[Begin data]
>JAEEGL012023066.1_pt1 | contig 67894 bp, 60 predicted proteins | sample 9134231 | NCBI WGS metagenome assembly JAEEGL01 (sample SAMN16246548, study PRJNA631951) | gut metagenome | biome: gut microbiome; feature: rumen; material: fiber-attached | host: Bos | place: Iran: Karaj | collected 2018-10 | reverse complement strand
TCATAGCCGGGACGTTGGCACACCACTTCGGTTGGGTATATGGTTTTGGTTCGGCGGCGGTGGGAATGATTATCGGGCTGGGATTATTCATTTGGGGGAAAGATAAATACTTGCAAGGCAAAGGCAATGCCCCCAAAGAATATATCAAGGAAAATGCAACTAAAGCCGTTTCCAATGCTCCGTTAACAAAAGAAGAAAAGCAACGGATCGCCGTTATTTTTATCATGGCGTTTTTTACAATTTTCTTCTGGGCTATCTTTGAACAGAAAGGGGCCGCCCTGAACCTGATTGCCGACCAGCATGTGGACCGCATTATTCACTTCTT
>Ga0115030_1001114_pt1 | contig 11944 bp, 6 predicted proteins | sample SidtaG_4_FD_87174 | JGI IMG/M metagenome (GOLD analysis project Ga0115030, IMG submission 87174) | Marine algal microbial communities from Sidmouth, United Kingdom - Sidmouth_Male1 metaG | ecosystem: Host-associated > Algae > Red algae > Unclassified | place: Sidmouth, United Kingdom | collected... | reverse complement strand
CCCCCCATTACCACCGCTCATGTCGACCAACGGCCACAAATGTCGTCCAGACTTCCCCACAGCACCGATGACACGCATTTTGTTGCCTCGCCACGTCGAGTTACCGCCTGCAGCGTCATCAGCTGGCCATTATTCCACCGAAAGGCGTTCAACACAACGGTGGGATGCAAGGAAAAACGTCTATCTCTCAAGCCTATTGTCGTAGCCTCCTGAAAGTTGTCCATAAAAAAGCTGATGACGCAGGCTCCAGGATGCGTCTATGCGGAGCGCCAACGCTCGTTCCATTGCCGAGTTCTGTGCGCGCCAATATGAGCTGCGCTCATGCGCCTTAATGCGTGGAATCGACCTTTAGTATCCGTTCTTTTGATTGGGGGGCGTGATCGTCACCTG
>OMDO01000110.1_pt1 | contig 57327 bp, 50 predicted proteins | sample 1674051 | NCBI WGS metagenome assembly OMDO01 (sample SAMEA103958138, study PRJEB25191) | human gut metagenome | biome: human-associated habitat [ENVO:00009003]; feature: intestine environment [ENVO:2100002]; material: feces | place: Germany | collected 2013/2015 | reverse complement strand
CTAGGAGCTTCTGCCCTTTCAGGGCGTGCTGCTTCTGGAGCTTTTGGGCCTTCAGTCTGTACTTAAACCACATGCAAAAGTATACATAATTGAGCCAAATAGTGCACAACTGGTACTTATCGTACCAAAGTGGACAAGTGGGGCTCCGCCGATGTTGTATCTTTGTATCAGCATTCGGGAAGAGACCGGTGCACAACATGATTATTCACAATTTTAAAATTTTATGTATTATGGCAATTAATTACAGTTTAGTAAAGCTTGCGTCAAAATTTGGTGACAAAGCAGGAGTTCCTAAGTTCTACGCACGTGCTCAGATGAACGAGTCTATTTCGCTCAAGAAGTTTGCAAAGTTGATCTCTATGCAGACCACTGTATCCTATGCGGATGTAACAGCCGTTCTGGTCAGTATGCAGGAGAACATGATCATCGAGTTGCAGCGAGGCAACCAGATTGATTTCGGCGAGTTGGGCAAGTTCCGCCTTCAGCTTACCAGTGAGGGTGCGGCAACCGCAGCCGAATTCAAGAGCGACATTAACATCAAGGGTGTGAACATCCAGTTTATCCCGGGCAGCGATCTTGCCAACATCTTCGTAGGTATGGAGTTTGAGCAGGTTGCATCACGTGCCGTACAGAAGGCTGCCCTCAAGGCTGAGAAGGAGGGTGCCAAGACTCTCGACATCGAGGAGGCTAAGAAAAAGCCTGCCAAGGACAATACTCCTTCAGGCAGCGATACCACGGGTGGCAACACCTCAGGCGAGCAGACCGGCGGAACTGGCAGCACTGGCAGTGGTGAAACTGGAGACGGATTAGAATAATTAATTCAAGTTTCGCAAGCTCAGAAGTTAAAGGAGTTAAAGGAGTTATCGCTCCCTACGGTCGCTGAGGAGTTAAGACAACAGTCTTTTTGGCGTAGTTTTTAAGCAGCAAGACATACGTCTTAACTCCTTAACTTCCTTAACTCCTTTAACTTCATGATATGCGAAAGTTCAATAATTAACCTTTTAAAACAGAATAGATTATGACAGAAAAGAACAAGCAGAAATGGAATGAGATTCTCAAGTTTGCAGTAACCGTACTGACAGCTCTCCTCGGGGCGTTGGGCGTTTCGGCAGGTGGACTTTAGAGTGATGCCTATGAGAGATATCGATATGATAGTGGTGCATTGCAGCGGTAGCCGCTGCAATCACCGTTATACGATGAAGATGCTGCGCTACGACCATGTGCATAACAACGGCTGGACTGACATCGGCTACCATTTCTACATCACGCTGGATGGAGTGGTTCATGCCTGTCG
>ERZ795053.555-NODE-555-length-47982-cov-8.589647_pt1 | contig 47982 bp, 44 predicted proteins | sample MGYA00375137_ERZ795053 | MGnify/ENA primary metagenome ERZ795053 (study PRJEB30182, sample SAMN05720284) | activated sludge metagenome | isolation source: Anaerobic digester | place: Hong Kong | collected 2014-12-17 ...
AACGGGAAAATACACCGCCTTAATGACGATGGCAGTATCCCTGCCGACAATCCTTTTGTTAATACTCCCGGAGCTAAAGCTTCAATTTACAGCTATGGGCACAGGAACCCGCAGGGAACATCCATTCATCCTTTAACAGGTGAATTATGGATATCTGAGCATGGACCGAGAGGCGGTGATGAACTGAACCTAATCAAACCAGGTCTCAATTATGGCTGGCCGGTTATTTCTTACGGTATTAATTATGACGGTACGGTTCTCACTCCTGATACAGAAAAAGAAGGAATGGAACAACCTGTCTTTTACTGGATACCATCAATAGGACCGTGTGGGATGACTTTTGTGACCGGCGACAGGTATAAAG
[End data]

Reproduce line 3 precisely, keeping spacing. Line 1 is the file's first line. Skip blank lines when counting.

>Ga0115030_1001114_pt1 | contig 11944 bp, 6 predicted proteins | sample SidtaG_4_FD_87174 | JGI IMG/M metagenome (GOLD analysis project Ga0115030, IMG submission 87174) | Marine algal microbial communities from Sidmouth, United Kingdom - Sidmouth_Male1 metaG | ecosystem: Host-associated > Algae > Red algae > Unclassified | place: Sidmouth, United Kingdom | collected... | reverse complement strand